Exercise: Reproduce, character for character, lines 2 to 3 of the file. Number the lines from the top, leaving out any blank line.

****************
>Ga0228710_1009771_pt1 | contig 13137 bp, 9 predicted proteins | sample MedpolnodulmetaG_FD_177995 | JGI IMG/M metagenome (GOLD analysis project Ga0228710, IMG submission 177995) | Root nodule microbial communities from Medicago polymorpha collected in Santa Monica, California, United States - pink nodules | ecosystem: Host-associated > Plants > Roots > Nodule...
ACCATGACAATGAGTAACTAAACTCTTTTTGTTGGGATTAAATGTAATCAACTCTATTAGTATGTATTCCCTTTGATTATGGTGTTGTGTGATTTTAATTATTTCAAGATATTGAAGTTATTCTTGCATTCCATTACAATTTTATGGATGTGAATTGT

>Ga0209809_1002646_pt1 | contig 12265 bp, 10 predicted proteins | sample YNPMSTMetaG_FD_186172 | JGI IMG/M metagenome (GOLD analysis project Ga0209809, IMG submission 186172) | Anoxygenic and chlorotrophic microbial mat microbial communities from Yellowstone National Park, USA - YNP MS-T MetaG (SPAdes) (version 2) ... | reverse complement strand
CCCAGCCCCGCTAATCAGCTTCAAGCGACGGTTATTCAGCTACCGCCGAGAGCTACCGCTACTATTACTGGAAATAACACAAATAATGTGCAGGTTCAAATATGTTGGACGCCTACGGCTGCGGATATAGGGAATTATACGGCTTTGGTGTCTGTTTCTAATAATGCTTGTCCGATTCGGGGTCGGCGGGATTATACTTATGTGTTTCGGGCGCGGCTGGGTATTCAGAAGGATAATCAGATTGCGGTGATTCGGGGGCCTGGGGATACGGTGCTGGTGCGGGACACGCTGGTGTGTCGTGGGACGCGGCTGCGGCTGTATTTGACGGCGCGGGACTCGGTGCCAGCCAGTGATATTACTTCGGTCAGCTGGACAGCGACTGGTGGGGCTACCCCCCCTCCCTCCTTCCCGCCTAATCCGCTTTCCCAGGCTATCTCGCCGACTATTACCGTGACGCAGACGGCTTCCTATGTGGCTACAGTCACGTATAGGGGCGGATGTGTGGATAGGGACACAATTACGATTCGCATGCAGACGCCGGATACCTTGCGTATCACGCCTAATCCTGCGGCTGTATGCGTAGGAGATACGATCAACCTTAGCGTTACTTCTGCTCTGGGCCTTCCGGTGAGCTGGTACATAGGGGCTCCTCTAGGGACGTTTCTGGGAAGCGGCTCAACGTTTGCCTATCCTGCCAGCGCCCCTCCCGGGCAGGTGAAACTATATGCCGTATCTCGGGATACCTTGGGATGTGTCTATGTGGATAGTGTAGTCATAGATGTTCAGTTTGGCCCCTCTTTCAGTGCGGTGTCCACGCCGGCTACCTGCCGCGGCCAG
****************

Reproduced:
ACCATGACAATGAGTAACTAAACTCTTTTTGTTGGGATTAAATGTAATCAACTCTATTAGTATGTATTCCCTTTGATTATGGTGTTGTGTGATTTTAATTATTTCAAGATATTGAAGTTATTCTTGCATTCCATTACAATTTTATGGATGTGAATTGT

>Ga0209809_1002646_pt1 | contig 12265 bp, 10 predicted proteins | sample YNPMSTMetaG_FD_186172 | JGI IMG/M metagenome (GOLD analysis project Ga0209809, IMG submission 186172) | Anoxygenic and chlorotrophic microbial mat microbial communities from Yellowstone National Park, USA - YNP MS-T MetaG (SPAdes) (version 2) ... | reverse complement strand